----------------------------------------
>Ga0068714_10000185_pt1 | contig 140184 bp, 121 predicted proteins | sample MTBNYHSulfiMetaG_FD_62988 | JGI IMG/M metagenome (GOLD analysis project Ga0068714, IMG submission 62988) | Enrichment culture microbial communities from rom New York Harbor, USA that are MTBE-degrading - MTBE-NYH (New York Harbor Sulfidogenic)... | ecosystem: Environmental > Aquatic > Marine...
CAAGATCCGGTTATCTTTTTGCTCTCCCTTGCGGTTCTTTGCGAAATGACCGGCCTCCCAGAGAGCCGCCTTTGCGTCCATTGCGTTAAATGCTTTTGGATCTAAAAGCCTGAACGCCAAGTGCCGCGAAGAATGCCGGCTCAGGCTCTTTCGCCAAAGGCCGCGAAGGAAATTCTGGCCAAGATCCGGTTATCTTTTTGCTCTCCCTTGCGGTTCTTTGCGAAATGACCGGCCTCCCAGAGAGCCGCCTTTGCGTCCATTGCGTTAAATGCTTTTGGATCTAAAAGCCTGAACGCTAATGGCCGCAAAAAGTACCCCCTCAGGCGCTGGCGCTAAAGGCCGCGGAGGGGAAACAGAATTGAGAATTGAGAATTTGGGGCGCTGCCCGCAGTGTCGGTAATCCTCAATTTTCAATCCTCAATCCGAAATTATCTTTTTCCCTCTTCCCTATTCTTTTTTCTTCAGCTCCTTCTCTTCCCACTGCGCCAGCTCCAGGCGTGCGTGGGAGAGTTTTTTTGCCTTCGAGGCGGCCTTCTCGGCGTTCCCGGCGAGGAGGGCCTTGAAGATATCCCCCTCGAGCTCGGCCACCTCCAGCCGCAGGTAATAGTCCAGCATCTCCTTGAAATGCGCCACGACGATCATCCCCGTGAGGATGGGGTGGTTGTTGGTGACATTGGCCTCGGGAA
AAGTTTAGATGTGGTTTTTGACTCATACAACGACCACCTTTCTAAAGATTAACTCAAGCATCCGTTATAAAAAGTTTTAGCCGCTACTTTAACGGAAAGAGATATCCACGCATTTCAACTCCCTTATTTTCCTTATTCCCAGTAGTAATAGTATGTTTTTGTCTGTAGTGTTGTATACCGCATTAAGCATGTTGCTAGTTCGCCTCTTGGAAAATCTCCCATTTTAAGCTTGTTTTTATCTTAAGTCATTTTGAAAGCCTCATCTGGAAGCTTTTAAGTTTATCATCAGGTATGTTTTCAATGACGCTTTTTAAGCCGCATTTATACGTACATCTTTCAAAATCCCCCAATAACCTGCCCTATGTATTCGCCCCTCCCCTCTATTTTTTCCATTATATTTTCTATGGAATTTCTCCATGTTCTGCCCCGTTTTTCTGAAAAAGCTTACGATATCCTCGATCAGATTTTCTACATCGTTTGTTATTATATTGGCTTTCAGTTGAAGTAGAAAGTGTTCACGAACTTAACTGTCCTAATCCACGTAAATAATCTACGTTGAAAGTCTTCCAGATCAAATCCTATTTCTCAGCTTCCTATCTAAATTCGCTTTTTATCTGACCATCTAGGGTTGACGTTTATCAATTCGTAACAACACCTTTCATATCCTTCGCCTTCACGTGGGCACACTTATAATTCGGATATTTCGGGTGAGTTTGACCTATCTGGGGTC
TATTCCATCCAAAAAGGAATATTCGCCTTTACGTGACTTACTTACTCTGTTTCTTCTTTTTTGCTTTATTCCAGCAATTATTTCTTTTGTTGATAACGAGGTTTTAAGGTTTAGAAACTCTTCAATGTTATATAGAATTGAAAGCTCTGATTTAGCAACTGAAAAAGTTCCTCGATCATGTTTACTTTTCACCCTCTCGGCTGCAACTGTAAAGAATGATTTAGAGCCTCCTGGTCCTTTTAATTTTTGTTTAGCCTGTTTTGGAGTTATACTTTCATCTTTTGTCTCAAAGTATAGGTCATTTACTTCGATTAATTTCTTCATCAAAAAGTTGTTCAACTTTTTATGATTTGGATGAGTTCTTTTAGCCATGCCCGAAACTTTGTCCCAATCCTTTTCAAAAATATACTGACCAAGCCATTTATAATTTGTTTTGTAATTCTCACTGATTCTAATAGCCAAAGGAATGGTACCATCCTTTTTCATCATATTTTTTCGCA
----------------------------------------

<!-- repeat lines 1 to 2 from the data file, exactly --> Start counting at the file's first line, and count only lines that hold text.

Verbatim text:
>Ga0068714_10000185_pt1 | contig 140184 bp, 121 predicted proteins | sample MTBNYHSulfiMetaG_FD_62988 | JGI IMG/M metagenome (GOLD analysis project Ga0068714, IMG submission 62988) | Enrichment culture microbial communities from rom New York Harbor, USA that are MTBE-degrading - MTBE-NYH (New York Harbor Sulfidogenic)... | ecosystem: Environmental > Aquatic > Marine...
CAAGATCCGGTTATCTTTTTGCTCTCCCTTGCGGTTCTTTGCGAAATGACCGGCCTCCCAGAGAGCCGCCTTTGCGTCCATTGCGTTAAATGCTTTTGGATCTAAAAGCCTGAACGCCAAGTGCCGCGAAGAATGCCGGCTCAGGCTCTTTCGCCAAAGGCCGCGAAGGAAATTCTGGCCAAGATCCGGTTATCTTTTTGCTCTCCCTTGCGGTTCTTTGCGAAATGACCGGCCTCCCAGAGAGCCGCCTTTGCGTCCATTGCGTTAAATGCTTTTGGATCTAAAAGCCTGAACGCTAATGGCCGCAAAAAGTACCCCCTCAGGCGCTGGCGCTAAAGGCCGCGGAGGGGAAACAGAATTGAGAATTGAGAATTTGGGGCGCTGCCCGCAGTGTCGGTAATCCTCAATTTTCAATCCTCAATCCGAAATTATCTTTTTCCCTCTTCCCTATTCTTTTTTCTTCAGCTCCTTCTCTTCCCACTGCGCCAGCTCCAGGCGTGCGTGGGAGAGTTTTTTTGCCTTCGAGGCGGCCTTCTCGGCGTTCCCGGCGAGGAGGGCCTTGAAGATATCCCCCTCGAGCTCGGCCACCTCCAGCCGCAGGTAATAGTCCAGCATCTCCTTGAAATGCGCCACGACGATCATCCCCGTGAGGATGGGGTGGTTGTTGGTGACATTGGCCTCGGGAA